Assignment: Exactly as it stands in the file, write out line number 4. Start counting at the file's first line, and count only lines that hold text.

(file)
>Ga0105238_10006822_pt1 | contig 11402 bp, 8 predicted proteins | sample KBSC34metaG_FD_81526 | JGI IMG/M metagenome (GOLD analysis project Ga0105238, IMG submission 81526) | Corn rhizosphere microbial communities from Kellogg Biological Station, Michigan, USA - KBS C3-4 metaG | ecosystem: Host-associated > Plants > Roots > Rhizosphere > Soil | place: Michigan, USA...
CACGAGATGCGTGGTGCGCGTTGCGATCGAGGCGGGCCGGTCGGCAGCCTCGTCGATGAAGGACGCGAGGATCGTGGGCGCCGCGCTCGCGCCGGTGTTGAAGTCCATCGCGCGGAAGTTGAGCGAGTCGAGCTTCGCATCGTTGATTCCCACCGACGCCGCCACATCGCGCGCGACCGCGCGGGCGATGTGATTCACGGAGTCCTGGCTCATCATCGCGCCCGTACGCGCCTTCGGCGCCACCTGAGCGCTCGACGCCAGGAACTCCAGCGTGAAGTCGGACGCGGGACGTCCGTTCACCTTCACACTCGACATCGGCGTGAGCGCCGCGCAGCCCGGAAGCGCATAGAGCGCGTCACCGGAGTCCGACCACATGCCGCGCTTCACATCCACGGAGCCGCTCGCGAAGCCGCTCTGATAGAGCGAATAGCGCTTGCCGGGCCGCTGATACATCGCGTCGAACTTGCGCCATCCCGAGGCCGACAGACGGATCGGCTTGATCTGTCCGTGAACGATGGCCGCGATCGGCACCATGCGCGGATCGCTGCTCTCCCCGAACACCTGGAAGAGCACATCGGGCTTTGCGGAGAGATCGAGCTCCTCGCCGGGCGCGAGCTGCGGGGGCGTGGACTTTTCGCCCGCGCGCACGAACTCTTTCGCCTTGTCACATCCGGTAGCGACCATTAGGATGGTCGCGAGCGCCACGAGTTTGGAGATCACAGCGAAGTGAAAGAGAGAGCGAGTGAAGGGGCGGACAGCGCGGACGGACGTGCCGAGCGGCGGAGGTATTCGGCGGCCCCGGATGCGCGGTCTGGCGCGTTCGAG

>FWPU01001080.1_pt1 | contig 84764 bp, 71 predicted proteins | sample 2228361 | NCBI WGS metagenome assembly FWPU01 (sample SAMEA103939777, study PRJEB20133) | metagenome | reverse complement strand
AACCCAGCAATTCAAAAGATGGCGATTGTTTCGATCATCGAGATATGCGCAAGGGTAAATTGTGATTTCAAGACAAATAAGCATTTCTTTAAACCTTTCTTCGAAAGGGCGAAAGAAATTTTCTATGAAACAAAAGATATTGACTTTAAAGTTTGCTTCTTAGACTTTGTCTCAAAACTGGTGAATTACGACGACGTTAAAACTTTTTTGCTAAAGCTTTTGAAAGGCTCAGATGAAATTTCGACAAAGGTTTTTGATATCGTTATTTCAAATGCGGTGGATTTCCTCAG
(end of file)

AACCCAGCAATTCAAAAGATGGCGATTGTTTCGATCATCGAGATATGCGCAAGGGTAAATTGTGATTTCAAGACAAATAAGCATTTCTTTAAACCTTTCTTCGAAAGGGCGAAAGAAATTTTCTATGAAACAAAAGATATTGACTTTAAAGTTTGCTTCTTAGACTTTGTCTCAAAACTGGTGAATTACGACGACGTTAAAACTTTTTTGCTAAAGCTTTTGAAAGGCTCAGATGAAATTTCGACAAAGGTTTTTGATATCGTTATTTCAAATGCGGTGGATTTCCTCAG